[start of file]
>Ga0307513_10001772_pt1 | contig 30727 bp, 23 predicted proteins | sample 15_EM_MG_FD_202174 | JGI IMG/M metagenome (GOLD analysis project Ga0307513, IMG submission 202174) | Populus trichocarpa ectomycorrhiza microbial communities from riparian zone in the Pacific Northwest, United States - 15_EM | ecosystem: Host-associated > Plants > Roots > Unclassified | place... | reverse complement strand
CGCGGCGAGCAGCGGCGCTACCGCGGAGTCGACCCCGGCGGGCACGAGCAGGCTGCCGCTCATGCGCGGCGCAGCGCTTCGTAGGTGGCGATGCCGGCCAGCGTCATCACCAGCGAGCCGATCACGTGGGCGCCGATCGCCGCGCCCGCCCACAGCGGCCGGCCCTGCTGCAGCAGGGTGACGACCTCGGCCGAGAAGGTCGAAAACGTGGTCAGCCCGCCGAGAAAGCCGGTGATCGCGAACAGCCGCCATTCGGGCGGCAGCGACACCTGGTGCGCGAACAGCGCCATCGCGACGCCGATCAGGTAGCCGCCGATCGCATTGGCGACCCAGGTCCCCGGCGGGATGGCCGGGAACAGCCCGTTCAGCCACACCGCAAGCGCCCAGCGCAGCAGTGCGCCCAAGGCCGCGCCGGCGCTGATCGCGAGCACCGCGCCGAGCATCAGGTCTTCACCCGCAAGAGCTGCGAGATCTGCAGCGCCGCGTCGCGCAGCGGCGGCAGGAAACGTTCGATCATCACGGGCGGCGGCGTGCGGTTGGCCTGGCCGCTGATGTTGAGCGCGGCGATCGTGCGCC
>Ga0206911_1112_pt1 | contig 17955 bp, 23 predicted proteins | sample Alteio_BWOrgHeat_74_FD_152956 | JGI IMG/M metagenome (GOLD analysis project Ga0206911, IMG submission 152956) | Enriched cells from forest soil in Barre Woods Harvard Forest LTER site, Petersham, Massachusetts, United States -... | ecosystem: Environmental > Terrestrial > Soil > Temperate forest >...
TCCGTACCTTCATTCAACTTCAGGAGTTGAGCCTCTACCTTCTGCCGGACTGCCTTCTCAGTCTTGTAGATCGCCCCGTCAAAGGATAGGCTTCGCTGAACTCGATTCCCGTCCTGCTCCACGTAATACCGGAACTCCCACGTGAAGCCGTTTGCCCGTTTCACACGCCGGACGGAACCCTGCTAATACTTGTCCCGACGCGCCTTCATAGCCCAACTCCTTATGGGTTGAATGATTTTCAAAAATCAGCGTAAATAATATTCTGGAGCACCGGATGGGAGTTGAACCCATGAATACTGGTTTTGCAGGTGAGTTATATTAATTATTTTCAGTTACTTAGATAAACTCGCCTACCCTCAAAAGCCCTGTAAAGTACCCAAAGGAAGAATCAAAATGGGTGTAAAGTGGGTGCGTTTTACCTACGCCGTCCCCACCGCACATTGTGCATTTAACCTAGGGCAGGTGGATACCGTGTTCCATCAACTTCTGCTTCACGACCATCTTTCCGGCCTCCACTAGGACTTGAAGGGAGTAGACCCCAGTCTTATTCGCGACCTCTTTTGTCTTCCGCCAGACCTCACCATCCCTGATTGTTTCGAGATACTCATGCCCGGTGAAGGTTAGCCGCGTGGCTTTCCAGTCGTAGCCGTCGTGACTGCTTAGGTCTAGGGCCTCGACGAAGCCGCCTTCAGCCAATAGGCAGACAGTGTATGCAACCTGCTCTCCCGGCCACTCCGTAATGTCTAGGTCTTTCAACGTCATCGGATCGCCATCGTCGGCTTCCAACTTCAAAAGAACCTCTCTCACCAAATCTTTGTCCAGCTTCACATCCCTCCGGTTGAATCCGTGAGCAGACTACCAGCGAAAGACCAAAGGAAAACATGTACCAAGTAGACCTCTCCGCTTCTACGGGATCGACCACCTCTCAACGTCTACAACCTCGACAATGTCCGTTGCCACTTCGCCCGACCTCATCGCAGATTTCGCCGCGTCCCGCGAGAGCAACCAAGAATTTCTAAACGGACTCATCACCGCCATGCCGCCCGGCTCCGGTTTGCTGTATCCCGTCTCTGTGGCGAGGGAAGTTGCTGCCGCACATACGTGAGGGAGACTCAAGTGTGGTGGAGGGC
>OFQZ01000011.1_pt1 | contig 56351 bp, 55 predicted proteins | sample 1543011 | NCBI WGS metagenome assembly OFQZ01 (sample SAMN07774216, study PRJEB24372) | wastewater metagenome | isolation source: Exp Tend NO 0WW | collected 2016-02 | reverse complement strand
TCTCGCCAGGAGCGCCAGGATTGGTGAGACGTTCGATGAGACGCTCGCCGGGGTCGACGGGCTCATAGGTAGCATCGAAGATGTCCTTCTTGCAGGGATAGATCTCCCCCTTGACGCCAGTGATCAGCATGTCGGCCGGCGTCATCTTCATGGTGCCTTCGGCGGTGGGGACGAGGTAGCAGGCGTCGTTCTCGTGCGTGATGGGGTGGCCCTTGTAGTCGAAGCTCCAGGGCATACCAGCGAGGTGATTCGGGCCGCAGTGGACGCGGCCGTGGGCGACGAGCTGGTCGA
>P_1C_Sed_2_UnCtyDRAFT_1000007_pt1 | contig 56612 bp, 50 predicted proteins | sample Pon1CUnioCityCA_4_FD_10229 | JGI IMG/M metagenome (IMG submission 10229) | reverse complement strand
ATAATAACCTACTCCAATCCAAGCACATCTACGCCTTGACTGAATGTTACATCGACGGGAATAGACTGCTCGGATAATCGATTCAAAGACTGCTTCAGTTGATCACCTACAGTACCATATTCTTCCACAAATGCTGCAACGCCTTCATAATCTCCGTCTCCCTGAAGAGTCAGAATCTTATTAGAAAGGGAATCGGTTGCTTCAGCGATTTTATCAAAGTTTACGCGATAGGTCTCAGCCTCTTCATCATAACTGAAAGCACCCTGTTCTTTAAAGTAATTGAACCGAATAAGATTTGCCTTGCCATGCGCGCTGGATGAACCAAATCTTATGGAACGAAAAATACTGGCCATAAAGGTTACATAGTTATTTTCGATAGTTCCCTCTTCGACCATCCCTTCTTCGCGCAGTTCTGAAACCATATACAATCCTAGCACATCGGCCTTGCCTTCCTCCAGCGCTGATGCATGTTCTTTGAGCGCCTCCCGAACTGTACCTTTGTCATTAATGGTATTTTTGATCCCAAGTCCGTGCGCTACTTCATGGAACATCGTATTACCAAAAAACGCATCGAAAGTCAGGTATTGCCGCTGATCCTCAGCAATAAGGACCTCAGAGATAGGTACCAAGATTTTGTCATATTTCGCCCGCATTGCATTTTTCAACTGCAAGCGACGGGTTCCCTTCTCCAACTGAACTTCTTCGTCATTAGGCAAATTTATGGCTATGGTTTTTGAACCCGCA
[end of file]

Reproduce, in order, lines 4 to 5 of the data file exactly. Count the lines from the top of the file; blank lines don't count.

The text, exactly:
TCCGTACCTTCATTCAACTTCAGGAGTTGAGCCTCTACCTTCTGCCGGACTGCCTTCTCAGTCTTGTAGATCGCCCCGTCAAAGGATAGGCTTCGCTGAACTCGATTCCCGTCCTGCTCCACGTAATACCGGAACTCCCACGTGAAGCCGTTTGCCCGTTTCACACGCCGGACGGAACCCTGCTAATACTTGTCCCGACGCGCCTTCATAGCCCAACTCCTTATGGGTTGAATGATTTTCAAAAATCAGCGTAAATAATATTCTGGAGCACCGGATGGGAGTTGAACCCATGAATACTGGTTTTGCAGGTGAGTTATATTAATTATTTTCAGTTACTTAGATAAACTCGCCTACCCTCAAAAGCCCTGTAAAGTACCCAAAGGAAGAATCAAAATGGGTGTAAAGTGGGTGCGTTTTACCTACGCCGTCCCCACCGCACATTGTGCATTTAACCTAGGGCAGGTGGATACCGTGTTCCATCAACTTCTGCTTCACGACCATCTTTCCGGCCTCCACTAGGACTTGAAGGGAGTAGACCCCAGTCTTATTCGCGACCTCTTTTGTCTTCCGCCAGACCTCACCATCCCTGATTGTTTCGAGATACTCATGCCCGGTGAAGGTTAGCCGCGTGGCTTTCCAGTCGTAGCCGTCGTGACTGCTTAGGTCTAGGGCCTCGACGAAGCCGCCTTCAGCCAATAGGCAGACAGTGTATGCAACCTGCTCTCCCGGCCACTCCGTAATGTCTAGGTCTTTCAACGTCATCGGATCGCCATCGTCGGCTTCCAACTTCAAAAGAACCTCTCTCACCAAATCTTTGTCCAGCTTCACATCCCTCCGGTTGAATCCGTGAGCAGACTACCAGCGAAAGACCAAAGGAAAACATGTACCAAGTAGACCTCTCCGCTTCTACGGGATCGACCACCTCTCAACGTCTACAACCTCGACAATGTCCGTTGCCACTTCGCCCGACCTCATCGCAGATTTCGCCGCGTCCCGCGAGAGCAACCAAGAATTTCTAAACGGACTCATCACCGCCATGCCGCCCGGCTCCGGTTTGCTGTATCCCGTCTCTGTGGCGAGGGAAGTTGCTGCCGCACATACGTGAGGGAGACTCAAGTGTGGTGGAGGGC
>OFQZ01000011.1_pt1 | contig 56351 bp, 55 predicted proteins | sample 1543011 | NCBI WGS metagenome assembly OFQZ01 (sample SAMN07774216, study PRJEB24372) | wastewater metagenome | isolation source: Exp Tend NO 0WW | collected 2016-02 | reverse complement strand